Prior studies of low-Ag alloys primarily investigated BGA ball alloys and had not fully explored the implications of increased liquidus temperature on reflow paste alloys. This work found the peak reflow temperature has to be increased by 10-15°C over the liquidus temperature when using low-Ag paste alloys.
For the alloys studied, this implies that a minimum reflow peak temperature of 240°C is required. When combined with the maximum package temperature of 245°C, this results in an effective process window of 0-5°C, when accounting for temperature deltas across the board. However, if solder joints are properly formed, reliability (thermal fatigue, mechanical shock) of low-Ag alloys is comparable to SAC305. The drivers for whether a low-Ag reflow alloy is acceptable are board complexity and thermal mass. The challenge for assemblers is in developing reflow programs that minimize the temperature delta between the coolest and hottest locations on the board. Indeed, it is unlikely that an acceptable process window is feasible for general-use company PCAs using low-Ag SMT alloys (≤1%Ag). Low-Ag alloys with liquidus temperatures closer to SAC305 (
 Elizabeth Benedetto et al, “Acceptance Testing of Pb-free Bar Solder Alloys,” SMTAI 2013.
 Helen Holder et al, “Test Data Requirements for Assessment of Alternative Pb-Free Solder Alloys,” SMTAI 2008.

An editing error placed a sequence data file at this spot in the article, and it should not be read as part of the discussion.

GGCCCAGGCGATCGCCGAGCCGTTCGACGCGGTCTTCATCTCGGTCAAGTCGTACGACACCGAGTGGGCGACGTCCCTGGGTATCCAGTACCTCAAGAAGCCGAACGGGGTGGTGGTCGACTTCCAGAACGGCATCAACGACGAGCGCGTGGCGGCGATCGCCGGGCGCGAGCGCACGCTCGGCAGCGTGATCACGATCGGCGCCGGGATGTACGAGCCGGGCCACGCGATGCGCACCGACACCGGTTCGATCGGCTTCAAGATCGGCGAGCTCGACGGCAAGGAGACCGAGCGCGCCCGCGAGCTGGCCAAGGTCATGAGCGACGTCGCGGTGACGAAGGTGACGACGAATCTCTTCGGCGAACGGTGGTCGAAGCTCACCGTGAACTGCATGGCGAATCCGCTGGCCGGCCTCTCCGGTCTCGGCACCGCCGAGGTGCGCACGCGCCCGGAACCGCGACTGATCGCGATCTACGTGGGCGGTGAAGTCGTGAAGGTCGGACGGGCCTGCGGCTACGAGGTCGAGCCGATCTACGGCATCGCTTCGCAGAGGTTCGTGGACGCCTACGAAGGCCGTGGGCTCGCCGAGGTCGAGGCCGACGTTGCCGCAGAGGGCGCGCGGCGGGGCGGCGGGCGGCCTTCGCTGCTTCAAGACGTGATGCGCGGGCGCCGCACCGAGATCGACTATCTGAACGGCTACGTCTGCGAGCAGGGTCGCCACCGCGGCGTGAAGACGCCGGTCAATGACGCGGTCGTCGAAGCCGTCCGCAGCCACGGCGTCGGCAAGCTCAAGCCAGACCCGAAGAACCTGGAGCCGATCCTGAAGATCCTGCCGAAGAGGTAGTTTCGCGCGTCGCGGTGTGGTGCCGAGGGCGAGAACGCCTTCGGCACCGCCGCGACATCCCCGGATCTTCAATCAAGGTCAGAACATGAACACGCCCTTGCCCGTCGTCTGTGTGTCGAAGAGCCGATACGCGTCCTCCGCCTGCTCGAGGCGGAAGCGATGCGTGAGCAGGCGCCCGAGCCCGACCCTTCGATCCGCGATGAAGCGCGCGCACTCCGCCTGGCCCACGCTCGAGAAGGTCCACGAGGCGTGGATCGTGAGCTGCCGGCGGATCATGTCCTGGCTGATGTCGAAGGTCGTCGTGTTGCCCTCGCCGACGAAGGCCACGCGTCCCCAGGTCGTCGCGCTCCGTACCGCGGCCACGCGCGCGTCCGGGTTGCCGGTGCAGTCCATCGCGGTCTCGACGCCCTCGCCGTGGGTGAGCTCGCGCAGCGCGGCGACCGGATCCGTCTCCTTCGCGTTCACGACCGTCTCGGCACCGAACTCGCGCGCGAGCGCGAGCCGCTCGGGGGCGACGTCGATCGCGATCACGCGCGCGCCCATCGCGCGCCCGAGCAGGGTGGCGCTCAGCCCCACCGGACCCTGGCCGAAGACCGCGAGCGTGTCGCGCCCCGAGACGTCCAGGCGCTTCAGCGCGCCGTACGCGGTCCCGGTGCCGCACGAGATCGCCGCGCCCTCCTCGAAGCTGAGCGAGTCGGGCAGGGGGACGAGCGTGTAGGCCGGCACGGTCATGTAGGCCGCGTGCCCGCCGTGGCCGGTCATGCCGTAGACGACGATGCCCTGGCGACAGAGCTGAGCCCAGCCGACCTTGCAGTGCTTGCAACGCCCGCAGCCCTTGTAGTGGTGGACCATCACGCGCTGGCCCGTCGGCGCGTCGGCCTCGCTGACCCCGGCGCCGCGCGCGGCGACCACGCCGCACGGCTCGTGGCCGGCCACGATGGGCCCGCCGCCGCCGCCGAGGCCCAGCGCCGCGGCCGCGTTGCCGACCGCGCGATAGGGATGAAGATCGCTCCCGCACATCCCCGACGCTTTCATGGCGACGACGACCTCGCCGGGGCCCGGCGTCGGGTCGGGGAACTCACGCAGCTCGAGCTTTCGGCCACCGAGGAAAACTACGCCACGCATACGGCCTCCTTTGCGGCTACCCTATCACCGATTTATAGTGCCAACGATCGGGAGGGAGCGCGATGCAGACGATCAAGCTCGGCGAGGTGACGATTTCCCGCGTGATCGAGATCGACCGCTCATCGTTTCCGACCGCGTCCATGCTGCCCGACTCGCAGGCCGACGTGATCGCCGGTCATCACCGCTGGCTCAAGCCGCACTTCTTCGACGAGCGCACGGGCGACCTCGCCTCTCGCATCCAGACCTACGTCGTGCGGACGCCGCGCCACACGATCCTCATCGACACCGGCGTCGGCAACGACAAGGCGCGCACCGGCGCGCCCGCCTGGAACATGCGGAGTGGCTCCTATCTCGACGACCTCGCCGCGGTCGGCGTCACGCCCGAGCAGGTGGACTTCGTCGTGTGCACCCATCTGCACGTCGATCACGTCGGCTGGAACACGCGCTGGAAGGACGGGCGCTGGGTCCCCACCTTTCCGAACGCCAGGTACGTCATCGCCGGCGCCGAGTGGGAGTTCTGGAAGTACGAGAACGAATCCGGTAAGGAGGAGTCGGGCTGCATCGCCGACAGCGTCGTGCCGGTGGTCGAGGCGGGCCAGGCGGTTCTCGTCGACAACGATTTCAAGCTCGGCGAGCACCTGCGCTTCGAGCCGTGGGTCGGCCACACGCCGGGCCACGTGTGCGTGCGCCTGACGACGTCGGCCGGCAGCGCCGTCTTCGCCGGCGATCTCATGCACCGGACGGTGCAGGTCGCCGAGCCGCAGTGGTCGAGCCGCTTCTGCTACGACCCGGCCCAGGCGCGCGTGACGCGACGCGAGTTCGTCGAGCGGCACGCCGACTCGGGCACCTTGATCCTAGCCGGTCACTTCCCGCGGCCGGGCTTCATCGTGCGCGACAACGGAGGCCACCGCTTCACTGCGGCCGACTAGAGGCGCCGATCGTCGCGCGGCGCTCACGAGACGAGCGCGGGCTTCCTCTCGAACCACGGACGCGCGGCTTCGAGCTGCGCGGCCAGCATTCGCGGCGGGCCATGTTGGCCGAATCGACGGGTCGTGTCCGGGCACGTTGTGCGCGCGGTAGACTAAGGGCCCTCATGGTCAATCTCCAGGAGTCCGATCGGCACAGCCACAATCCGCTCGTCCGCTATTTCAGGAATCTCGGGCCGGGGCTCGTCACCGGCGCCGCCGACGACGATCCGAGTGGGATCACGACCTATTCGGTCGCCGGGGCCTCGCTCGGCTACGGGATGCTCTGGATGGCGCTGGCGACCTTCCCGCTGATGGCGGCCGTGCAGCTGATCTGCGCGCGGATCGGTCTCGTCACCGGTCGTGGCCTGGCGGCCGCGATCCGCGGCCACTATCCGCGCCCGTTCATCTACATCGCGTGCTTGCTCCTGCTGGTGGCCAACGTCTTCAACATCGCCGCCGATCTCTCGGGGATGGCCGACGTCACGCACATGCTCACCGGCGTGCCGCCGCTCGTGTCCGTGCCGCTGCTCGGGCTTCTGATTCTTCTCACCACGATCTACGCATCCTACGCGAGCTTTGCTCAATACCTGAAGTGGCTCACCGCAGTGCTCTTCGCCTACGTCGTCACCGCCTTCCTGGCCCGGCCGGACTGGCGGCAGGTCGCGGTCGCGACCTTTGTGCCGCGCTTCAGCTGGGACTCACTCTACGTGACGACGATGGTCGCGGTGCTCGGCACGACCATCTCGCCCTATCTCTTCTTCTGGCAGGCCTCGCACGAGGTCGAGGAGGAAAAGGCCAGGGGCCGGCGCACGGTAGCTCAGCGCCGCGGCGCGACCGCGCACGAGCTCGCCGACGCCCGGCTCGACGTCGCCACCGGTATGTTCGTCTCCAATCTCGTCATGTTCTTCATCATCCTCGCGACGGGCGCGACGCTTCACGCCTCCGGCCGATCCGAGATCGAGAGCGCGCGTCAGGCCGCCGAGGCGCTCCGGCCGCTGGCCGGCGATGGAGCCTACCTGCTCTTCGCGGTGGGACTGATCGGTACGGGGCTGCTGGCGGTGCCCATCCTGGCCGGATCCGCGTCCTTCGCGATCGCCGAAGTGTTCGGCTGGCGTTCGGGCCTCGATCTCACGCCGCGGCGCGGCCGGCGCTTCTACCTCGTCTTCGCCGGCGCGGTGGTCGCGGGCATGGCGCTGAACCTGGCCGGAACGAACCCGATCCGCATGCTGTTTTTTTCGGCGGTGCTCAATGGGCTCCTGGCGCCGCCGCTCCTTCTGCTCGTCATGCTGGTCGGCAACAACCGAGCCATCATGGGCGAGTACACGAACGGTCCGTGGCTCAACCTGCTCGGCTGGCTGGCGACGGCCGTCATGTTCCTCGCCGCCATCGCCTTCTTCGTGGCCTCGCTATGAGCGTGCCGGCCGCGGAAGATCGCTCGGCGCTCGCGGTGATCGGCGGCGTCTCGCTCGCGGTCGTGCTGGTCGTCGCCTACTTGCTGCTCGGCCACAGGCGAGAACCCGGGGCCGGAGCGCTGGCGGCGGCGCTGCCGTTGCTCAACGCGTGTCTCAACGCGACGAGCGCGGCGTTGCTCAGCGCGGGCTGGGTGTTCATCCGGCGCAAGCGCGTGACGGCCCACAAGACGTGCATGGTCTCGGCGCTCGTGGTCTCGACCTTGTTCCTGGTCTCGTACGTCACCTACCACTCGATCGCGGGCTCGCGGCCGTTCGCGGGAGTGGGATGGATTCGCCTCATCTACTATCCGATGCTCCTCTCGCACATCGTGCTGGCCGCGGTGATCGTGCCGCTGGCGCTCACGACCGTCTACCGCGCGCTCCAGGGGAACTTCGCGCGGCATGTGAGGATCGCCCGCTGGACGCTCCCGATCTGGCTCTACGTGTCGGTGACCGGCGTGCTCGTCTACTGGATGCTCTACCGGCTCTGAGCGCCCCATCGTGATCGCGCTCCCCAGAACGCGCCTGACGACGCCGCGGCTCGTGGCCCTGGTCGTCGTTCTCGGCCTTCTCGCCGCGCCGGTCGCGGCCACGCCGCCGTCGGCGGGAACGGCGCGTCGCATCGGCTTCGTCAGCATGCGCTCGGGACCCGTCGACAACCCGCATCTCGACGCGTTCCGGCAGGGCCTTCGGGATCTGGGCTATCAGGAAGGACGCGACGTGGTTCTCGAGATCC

Aileen Allen et al, “Acceptance Testing of BGA Ball Alloys,” ECTC 2010.
 Gregory Henshall et al, “Progress in Developing Industry Standard Test Requirements for Pb-Free Solder Alloys,” IPC Printed Circuits Expo®, APEX® and the Designers Summit 2010.
 Pb-free Assembly, Rework and Reliability Analysis of IPC Class 2 Assemblies, Jerry Gleason, et al, ECTC, 2005.
 iNEMI Pb-Free Alloy Alternatives Project Report: State of the Industry, Greg Henshall, et al, SMTAI, 2009.
 IPC/JEDEC J-STD-020, Moisture/Reflow Sensitivity Classification for Nonhermetic Solid State Surface Mount Devices.
 IPC-A-610E, Acceptability of Electronic Assemblies.
 IPC J-STD-003, Solderability Tests for Printed Boards.
 IPC-9701, Performance Test Methods and Qualification Requirements for Surface Mount Solder Attachments.
 JEDEC JESD22-B111, Board Level Drop Test Method of Components for Handheld Electronic Components.
 NIST Special Publication 960-15, NIST Recommended Practice Guide: DTA and Heat-Flux DSC Measurements of Alloy Melting and Freezing.
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 ASTM 1875-00, Standard Test Method for Dynamic Young's Modulus, Shear Modulus, and Poisson's Ratio by Sonic Resonance.
 ASTM E831-06, Standard Test Method for Linear Thermal Expansion of Solid Materials by Thermomechanical Analysis.
 ASTM E92-82, Standard Test Method for Vickers Hardness of Metallic Materials.
 ASTM B193-02, Standard Test Method for Resistivity of Electrical Conductor Materials.
If you missed Part 1, click here.
Editor's Note: This paper has been published in the technical proceedings of IPC APEX EXPO.